Subscribe to our mailing list

* indicates required
Close
Home > News/Opinion, Special > Extra: Paper resumes are dead, dead, dead…or ought to be

Extra: Paper resumes are dead, dead, dead…or ought to be

October 20th, 2008

This guest post appeared today in the blog, The Graduate Student Survival Guide on the web site of the Albany Times Union. Thanks to blogger, Brandon J. Mendelson for presenting this piece to his readers.


Paper resumes are dead, dead, dead…or ought to be

by Douglas E.Welch

The paper resume is a relic of a century past. Designed to be shuffled and filed, traditionally limited to one page, resumes are the buggy whips of our age. With online alternatives exploding, you can learn much more about a job candidate, in a much more inclusive and casual fashion, than might ever be represented by a typical resume. You can learn about the full individual, not just a one-line statement of responsibility for their last job. I would think myself a poor catch if my entire career could be summed up on one sheet of paper. As Walt Whitman said, “I am large. I contain multitudes.”

Getting a job is all about telling stories and paper resumes are the equivalent of soundbites — short, pithy and signifying nothing. Why should we continue to use resumes when we can point to our blogs, our videos, our photo galleries or even our Facebook page? I like to think that anyone looking to hire me for a job could get enough information about me to make a fully informed decision about whether to have me in for an interview or offer me a job. More important, they might find something about my life that cinches the deal for them in some way. You can never tell what might interest others or what might prove useful in your non-work background. You don’t know what might prove interesting to an employer, so you should seek to share your work and your life and let others decide the worth of that information.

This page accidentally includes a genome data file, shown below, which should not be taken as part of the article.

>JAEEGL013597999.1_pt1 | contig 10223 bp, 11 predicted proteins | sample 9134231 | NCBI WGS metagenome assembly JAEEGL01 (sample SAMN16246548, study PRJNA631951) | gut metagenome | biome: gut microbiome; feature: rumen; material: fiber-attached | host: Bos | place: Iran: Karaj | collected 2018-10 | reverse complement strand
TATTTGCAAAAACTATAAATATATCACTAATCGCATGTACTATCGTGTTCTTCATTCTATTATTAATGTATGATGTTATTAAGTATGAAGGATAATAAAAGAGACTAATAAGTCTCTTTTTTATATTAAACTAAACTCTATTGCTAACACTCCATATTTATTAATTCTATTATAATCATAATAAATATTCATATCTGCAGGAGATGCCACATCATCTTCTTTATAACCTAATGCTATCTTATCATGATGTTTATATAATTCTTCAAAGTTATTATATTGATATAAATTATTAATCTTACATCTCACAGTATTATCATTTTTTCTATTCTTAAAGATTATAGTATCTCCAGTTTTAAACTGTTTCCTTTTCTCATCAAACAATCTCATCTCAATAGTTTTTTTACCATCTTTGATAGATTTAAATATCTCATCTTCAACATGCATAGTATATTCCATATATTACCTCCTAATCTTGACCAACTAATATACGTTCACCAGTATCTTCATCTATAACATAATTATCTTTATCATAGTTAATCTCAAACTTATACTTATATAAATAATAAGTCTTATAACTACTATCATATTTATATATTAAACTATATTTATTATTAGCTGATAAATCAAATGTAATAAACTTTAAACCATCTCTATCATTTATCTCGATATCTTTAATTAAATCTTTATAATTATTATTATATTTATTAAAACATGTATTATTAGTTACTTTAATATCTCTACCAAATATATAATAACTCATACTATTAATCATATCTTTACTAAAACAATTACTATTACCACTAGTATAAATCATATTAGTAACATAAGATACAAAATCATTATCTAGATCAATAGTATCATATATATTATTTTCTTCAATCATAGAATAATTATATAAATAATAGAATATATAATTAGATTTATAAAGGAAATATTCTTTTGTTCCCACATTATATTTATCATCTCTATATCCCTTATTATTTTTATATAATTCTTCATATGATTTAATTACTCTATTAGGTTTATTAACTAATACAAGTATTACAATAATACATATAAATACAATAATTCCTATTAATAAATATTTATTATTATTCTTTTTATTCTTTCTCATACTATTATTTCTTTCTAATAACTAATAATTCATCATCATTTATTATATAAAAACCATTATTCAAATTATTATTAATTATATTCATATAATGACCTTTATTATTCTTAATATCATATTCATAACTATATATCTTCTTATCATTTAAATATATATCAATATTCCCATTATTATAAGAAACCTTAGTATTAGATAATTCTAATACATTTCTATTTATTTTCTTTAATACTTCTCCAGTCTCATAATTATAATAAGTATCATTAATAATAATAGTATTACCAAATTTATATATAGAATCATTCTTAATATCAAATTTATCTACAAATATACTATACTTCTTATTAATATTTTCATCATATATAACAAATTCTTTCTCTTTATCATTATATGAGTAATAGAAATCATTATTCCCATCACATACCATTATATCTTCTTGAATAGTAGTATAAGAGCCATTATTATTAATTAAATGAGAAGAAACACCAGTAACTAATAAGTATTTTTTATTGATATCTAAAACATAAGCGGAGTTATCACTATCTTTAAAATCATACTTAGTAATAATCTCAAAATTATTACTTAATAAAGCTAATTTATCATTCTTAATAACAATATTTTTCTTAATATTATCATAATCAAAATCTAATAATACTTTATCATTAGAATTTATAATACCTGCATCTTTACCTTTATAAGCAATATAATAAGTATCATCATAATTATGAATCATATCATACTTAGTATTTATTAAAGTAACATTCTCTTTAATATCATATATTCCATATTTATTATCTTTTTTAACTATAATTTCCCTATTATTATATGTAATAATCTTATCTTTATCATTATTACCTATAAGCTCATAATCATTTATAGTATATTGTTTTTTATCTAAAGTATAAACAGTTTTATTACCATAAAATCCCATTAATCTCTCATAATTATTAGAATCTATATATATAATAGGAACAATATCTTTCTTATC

A major part of career success is visibility — exposing people to what you do and how well you do it. You might be best writer, programmer, plumber, whatever, but if no one knows what you do, what does it matter. Creating an online resume out of blogs, Facebook, Flickr, community web sites and more allows people to “stumble across you” in ways that a paper resume could never allow.

Of course, in this new world, this means that each of us needs to be constantly conscious of what we are sharing and the impact that might have on friends, family and employers. We must remember that we aren’t being judged on one page of text, but the sum total of everything that we do and share. Frankly, I greatly prefer this well-rounded, if more intimate knowledge of my life. It insures that everyone involved enters into a business relationship with as much information as possible.

People on both sides of the hiring equation need to use online tools to everyone’s benefit. Companies gain employees who are a better fit and have the skills the company needs to thrive. Candidates know that they can promote themselves online (like any good brand) and give companies the information they need to make better interview and hiring decisions. Let’s replace the resume with one simple line of text…the URL to your web site…or lifestream…or blog.

Douglas is a new media consultant and writer of Career Opportunities, a weekly column and podcast available at http://welchwrite.com/career/ .

Categories: News/Opinion, Special Tags:
Comments are closed.
Google+